Following are key steps to take might avert burnout:

Oh the Mistakes We’ve Seen #5: BlueInk Review details common writing gaffes

By BlueInk Staff

At BlueInk we’ve reviewed nearly 5,000 titles. This means we’ve seen it all — from a children’s picture book that discusses in detail a violent shooting death, to a novel with 69 main characters and 13 supporting players. In our continuing blog series, “Oh the Mistakes We’ve Seen!,” we talk about these and other mistakes we’ve run across and offer 3 pitfalls to avoid at all costs.

“Oh, the Mistakes We’ve Seen!” is part of a series of BlueInk Review blogs offering advice and insight into self-published writers’ most common errors, as seen in the nearly 3,000 reviews of self-published books that we have provided since our inception in 2011. Below, we have compiled excerpts from our more unfortunate reviews, each of which expose common writing blunders.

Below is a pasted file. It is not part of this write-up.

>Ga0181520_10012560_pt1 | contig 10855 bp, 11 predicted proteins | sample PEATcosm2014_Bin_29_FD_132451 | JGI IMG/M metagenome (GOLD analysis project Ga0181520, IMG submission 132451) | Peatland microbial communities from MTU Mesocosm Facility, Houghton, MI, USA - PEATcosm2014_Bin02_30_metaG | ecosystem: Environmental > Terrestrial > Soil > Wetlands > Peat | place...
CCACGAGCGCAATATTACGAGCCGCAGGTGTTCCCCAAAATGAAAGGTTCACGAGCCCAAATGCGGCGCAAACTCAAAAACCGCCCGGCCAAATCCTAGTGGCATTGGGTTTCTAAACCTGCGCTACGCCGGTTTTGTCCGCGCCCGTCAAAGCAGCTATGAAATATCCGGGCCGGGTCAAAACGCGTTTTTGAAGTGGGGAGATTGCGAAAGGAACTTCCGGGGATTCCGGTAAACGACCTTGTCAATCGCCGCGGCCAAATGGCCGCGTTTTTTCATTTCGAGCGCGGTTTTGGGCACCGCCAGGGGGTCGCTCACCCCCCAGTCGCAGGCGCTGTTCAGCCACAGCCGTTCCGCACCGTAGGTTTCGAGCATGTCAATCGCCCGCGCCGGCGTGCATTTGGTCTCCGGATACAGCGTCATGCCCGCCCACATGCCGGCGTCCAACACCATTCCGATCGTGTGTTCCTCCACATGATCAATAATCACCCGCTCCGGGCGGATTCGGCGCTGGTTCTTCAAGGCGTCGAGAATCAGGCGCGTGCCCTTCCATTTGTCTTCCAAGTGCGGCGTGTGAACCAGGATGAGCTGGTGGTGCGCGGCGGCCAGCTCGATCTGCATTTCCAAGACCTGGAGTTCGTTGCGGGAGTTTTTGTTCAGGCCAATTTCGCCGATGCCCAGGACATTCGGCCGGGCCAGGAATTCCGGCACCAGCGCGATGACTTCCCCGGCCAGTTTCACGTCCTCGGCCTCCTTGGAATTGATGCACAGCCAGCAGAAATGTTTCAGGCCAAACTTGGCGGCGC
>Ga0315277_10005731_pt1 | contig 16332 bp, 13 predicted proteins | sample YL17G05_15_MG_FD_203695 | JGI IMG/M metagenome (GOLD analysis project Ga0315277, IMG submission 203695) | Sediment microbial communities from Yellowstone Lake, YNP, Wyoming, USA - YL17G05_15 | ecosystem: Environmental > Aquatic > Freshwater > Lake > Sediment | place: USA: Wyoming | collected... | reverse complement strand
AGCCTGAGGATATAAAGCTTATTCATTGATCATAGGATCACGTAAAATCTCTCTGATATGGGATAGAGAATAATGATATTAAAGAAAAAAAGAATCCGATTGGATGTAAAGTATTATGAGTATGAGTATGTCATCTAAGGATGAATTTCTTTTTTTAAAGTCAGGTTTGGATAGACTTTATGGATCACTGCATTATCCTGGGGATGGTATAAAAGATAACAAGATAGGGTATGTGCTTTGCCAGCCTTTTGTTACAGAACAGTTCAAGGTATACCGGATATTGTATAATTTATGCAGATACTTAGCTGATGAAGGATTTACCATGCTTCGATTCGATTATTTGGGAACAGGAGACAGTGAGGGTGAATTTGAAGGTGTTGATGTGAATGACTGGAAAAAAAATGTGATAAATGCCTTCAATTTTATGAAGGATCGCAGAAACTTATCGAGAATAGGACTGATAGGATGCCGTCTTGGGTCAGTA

So what makes the bad review rear its dreaded, beastly head? Here are some traps you should avoid at all costs:

Using inadequate facts to back up your argument in a nonfiction book.

Let’s say, for example, that you’re having a debate about smoking. Arguing for the benefits of cigarettes, you throw out this: “My Uncle Joe smoked all his life, and he lived to be 90.” Then you mix in a fact like this: “A 1918 study proved that smoking adds 10 years to a person’s life.” And finally, you wind up with this: “People who say smoking is bad for you don’t have a clue what they’re talking about. They’re all idiots!” Read more…